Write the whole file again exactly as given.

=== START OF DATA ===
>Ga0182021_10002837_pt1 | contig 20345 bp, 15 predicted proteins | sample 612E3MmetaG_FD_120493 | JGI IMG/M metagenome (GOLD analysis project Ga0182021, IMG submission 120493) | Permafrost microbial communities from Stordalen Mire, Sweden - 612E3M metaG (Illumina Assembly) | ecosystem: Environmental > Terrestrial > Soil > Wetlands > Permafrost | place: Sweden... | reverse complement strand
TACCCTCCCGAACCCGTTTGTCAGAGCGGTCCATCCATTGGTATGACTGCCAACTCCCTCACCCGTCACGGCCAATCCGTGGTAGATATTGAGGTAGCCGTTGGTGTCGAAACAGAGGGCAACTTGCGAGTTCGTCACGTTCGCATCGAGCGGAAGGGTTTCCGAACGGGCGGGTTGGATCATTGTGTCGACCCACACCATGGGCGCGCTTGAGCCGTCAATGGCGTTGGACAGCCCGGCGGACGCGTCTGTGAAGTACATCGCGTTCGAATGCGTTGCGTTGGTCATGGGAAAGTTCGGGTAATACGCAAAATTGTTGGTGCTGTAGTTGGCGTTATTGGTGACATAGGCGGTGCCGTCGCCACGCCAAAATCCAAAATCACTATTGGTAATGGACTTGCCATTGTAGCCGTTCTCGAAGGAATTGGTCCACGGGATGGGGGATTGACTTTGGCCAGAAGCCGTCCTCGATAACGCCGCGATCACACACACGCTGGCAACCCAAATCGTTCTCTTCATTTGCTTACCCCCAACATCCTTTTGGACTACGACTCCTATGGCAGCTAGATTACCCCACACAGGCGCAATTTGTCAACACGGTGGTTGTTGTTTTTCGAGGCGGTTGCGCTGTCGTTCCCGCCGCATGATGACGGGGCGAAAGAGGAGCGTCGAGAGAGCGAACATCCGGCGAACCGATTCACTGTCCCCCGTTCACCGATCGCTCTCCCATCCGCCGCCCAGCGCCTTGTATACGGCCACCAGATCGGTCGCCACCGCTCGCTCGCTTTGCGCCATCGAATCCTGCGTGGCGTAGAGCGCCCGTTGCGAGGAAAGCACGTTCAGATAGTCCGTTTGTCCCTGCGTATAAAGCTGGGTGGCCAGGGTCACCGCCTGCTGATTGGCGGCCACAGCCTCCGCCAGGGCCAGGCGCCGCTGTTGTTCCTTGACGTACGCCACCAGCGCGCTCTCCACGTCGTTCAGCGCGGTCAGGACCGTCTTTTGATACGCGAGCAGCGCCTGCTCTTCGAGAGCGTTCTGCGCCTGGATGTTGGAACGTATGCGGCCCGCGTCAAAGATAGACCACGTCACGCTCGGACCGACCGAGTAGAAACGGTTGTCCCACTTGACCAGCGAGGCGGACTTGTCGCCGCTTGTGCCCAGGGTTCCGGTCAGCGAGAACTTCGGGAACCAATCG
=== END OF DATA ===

>Ga0182021_10002837_pt1 | contig 20345 bp, 15 predicted proteins | sample 612E3MmetaG_FD_120493 | JGI IMG/M metagenome (GOLD analysis project Ga0182021, IMG submission 120493) | Permafrost microbial communities from Stordalen Mire, Sweden - 612E3M metaG (Illumina Assembly) | ecosystem: Environmental > Terrestrial > Soil > Wetlands > Permafrost | place: Sweden... | reverse complement strand
TACCCTCCCGAACCCGTTTGTCAGAGCGGTCCATCCATTGGTATGACTGCCAACTCCCTCACCCGTCACGGCCAATCCGTGGTAGATATTGAGGTAGCCGTTGGTGTCGAAACAGAGGGCAACTTGCGAGTTCGTCACGTTCGCATCGAGCGGAAGGGTTTCCGAACGGGCGGGTTGGATCATTGTGTCGACCCACACCATGGGCGCGCTTGAGCCGTCAATGGCGTTGGACAGCCCGGCGGACGCGTCTGTGAAGTACATCGCGTTCGAATGCGTTGCGTTGGTCATGGGAAAGTTCGGGTAATACGCAAAATTGTTGGTGCTGTAGTTGGCGTTATTGGTGACATAGGCGGTGCCGTCGCCACGCCAAAATCCAAAATCACTATTGGTAATGGACTTGCCATTGTAGCCGTTCTCGAAGGAATTGGTCCACGGGATGGGGGATTGACTTTGGCCAGAAGCCGTCCTCGATAACGCCGCGATCACACACACGCTGGCAACCCAAATCGTTCTCTTCATTTGCTTACCCCCAACATCCTTTTGGACTACGACTCCTATGGCAGCTAGATTACCCCACACAGGCGCAATTTGTCAACACGGTGGTTGTTGTTTTTCGAGGCGGTTGCGCTGTCGTTCCCGCCGCATGATGACGGGGCGAAAGAGGAGCGTCGAGAGAGCGAACATCCGGCGAACCGATTCACTGTCCCCCGTTCACCGATCGCTCTCCCATCCGCCGCCCAGCGCCTTGTATACGGCCACCAGATCGGTCGCCACCGCTCGCTCGCTTTGCGCCATCGAATCCTGCGTGGCGTAGAGCGCCCGTTGCGAGGAAAGCACGTTCAGATAGTCCGTTTGTCCCTGCGTATAAAGCTGGGTGGCCAGGGTCACCGCCTGCTGATTGGCGGCCACAGCCTCCGCCAGGGCCAGGCGCCGCTGTTGTTCCTTGACGTACGCCACCAGCGCGCTCTCCACGTCGTTCAGCGCGGTCAGGACCGTCTTTTGATACGCGAGCAGCGCCTGCTCTTCGAGAGCGTTCTGCGCCTGGATGTTGGAACGTATGCGGCCCGCGTCAAAGATAGACCACGTCACGCTCGGACCGACCGAGTAGAAACGGTTGTCCCACTTGACCAGCGAGGCGGACTTGTCGCCGCTTGTGCCCAGGGTTCCGGTCAGCGAGAACTTCGGGAACCAATCG